• dcs shootersdcs shooters Member Posts: 10,969
    edited November -1
    I mark the end of the brass across the primer with different color sharpies for different loads.
  • Rocky RaabRocky Raab Member Posts: 11,040 ✭✭✭✭
    edited November -1
    Use the box, Bubba. You don't even have to get up.

    It isn't * when you are doing experimental load work. When I did the load work on the Makarov for the NRA two decades ago, I was able to detect slight flattening of the headstamp on some loads - which I deemed too hot. Later pressure testing in the lab proved that I was spot on in my guessing. (I couldn't fit pressure gear to the pistol.)
    I may be a bit crazy - but I didn't drive myself.
  • Bubba Jr.Bubba Jr. Member Posts: 6,494 ✭✭✭
    edited November -1
    quote:Originally posted by Rocky Raab
    Use the box, Bubba. You don't even have to get up.

    It isn't * when you are doing experimental load work. When I did the load work on the Makarov for the NRA two decades ago, I was able to detect slight flattening of the headstamp on some loads - which I deemed too hot. Later pressure testing in the lab proved that I was spot on in my guessing. (I couldn't fit pressure gear to the pistol.)


    I wish I could Rocky, but I had the 12x12 tarp spread out, and I had brass all over the tarp, and some even went out in the grass. I was using several different guns and comparing pistol to rifle velocities, and of course none of them spit the brass in the same direction. After I was done, then I just pulled up the corners of the tarp, let the brass roll to the center, then picked it all up.

    Thank you all for your help. As soon as the weather dries up, I'll go test samples of the rest of my batches, and this time I should have more precise data.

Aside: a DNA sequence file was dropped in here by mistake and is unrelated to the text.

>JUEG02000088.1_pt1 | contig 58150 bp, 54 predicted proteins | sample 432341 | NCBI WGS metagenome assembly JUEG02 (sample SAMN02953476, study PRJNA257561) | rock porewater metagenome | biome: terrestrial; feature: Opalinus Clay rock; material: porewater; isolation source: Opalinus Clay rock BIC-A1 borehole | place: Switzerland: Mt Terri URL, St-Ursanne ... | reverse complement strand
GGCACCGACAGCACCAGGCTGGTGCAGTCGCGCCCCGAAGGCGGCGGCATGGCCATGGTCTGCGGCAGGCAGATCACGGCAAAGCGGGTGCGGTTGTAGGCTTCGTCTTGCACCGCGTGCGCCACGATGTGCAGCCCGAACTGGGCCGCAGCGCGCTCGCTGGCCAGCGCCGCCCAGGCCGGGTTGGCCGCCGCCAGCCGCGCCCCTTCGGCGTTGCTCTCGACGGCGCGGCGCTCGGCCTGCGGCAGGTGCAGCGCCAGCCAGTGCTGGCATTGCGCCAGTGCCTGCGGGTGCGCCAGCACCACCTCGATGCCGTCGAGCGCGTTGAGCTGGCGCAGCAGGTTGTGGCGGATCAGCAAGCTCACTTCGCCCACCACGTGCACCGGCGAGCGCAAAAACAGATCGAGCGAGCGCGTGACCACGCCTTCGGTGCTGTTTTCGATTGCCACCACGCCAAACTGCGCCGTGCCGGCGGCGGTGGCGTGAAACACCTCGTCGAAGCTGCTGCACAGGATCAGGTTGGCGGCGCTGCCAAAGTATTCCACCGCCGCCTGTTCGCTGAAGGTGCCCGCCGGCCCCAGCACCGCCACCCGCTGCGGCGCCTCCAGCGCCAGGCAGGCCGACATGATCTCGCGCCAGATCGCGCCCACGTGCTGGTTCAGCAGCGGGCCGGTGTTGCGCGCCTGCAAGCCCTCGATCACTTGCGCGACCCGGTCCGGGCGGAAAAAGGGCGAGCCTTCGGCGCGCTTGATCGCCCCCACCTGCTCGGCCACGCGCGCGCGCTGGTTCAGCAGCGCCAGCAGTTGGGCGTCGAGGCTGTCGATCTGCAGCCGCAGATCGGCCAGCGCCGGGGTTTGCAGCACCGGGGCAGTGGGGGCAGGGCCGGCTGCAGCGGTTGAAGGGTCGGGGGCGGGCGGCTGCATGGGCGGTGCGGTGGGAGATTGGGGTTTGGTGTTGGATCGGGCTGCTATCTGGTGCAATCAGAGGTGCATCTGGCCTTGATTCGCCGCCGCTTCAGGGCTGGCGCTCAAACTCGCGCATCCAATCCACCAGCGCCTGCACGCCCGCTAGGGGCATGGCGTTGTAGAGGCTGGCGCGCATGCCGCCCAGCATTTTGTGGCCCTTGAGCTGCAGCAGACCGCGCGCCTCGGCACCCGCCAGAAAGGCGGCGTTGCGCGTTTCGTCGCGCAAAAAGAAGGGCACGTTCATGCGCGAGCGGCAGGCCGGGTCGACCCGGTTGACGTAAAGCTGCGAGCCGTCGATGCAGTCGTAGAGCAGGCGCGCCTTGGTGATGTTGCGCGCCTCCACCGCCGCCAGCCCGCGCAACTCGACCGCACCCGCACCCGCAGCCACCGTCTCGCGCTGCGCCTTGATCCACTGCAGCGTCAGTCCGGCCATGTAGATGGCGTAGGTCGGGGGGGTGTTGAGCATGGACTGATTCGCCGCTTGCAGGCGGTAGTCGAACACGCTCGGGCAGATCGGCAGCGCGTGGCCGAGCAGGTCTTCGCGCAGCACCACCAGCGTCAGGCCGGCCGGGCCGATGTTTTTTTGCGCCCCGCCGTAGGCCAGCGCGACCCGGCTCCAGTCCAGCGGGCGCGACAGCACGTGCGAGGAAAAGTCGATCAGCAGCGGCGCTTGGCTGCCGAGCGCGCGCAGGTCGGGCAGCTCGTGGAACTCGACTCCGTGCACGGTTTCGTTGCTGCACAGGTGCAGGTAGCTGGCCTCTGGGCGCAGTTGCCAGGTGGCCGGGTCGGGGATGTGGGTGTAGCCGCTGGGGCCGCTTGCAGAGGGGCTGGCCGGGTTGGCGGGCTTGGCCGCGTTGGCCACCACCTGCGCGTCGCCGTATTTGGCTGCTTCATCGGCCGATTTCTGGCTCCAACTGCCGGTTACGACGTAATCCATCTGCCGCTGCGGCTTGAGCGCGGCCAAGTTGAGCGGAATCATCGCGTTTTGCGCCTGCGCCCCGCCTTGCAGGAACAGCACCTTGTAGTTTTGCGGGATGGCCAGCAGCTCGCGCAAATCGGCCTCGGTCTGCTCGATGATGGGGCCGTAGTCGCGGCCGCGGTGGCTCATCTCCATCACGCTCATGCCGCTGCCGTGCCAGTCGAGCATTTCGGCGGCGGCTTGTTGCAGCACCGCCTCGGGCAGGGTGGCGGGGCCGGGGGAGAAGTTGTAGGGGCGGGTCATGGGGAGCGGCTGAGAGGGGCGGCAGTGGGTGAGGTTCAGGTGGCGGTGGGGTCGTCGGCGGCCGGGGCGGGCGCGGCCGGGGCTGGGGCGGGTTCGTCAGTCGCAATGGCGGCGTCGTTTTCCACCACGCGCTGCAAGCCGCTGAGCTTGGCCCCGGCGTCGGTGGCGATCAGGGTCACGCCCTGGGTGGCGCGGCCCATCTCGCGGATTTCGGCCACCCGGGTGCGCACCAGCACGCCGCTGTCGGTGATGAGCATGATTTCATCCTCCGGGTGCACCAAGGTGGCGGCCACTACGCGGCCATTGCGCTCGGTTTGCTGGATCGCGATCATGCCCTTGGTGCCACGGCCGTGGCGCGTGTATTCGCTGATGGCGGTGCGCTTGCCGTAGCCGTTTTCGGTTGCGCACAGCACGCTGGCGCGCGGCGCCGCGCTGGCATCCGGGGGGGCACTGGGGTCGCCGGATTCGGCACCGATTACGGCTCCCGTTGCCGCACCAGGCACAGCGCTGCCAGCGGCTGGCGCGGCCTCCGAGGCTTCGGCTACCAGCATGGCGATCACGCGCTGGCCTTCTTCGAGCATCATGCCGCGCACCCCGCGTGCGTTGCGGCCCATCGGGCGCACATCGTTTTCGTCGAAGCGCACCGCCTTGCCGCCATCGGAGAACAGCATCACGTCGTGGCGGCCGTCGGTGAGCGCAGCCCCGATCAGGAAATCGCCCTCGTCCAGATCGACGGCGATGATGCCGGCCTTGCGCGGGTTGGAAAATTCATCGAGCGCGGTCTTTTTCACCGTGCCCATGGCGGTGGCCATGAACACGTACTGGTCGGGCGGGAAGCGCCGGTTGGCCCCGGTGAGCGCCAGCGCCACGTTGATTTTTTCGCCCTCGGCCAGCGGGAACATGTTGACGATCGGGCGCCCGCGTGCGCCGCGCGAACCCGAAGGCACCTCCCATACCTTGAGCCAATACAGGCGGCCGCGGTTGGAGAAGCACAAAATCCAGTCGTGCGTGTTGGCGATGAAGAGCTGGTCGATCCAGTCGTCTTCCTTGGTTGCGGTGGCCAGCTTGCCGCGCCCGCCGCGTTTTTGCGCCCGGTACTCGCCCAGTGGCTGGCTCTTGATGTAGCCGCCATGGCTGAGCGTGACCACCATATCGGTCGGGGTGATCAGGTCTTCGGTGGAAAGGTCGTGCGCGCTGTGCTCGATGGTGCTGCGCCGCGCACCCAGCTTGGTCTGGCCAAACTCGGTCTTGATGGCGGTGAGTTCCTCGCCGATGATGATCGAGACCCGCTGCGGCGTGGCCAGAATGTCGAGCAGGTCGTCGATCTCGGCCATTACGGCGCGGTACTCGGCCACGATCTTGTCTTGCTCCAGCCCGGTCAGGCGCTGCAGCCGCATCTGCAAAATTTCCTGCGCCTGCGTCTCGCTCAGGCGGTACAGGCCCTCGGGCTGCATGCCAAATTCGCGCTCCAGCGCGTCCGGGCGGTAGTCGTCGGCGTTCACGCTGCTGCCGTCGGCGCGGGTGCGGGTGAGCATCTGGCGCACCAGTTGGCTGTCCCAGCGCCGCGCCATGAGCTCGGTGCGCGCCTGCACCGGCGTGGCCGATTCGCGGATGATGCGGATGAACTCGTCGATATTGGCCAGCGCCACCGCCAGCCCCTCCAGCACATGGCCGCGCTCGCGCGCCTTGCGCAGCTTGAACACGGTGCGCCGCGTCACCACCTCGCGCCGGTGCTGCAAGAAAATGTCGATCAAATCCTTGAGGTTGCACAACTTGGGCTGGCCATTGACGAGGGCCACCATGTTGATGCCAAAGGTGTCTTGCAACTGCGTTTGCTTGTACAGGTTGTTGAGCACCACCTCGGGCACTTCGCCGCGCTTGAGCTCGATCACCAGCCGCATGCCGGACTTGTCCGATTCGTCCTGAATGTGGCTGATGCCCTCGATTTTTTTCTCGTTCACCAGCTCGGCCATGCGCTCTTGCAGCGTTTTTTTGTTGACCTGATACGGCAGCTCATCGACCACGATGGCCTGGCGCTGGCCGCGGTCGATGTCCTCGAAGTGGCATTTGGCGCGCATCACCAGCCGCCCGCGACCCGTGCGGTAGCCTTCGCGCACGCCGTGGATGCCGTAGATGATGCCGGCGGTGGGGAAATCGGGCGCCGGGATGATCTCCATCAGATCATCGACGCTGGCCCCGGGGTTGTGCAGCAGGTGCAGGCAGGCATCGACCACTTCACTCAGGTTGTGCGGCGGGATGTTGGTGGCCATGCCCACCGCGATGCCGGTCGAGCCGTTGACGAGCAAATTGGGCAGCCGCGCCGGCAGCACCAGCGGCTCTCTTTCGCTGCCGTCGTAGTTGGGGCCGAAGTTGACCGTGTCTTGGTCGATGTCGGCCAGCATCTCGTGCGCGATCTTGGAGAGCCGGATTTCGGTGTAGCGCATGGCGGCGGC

Take care,
    Joe
  • chiefrchiefr Member Posts: 11,086 ✭✭✭✭
    edited November -1
    I always closely examine the first brass casing fired when I test reloads or work up a load. When testing reloads, I never make large batches because if they are too hot, I have to quit firing and pull bullets.

    An examination of your case will tell you more about your pressures than anything else. If there are signs of excessive pressure after the first round. I cease firing my reloads.

    Bulging cases may not be signs of excessive pressure. Bulging could be due to milling problems of the chamber(Problem with your gun). I have fired many older 9mm pistols and noticed inperfections in the chamber and bulging cases with mild factory rounds.
    Also some European manufacturers like HK have grooved chambers, so naturally there will be markings on your one fired brass.
  • MobuckMobuck Member Posts: 11,557 ✭✭✭
    edited November -1
    I use a cardboard box on the bench to catch the brass from autoloaders. Sometimes a plastic 5 gallon bucket works. If you intend to compare different loads you have to keep the brass segregated. I write on the cases with a sharpie.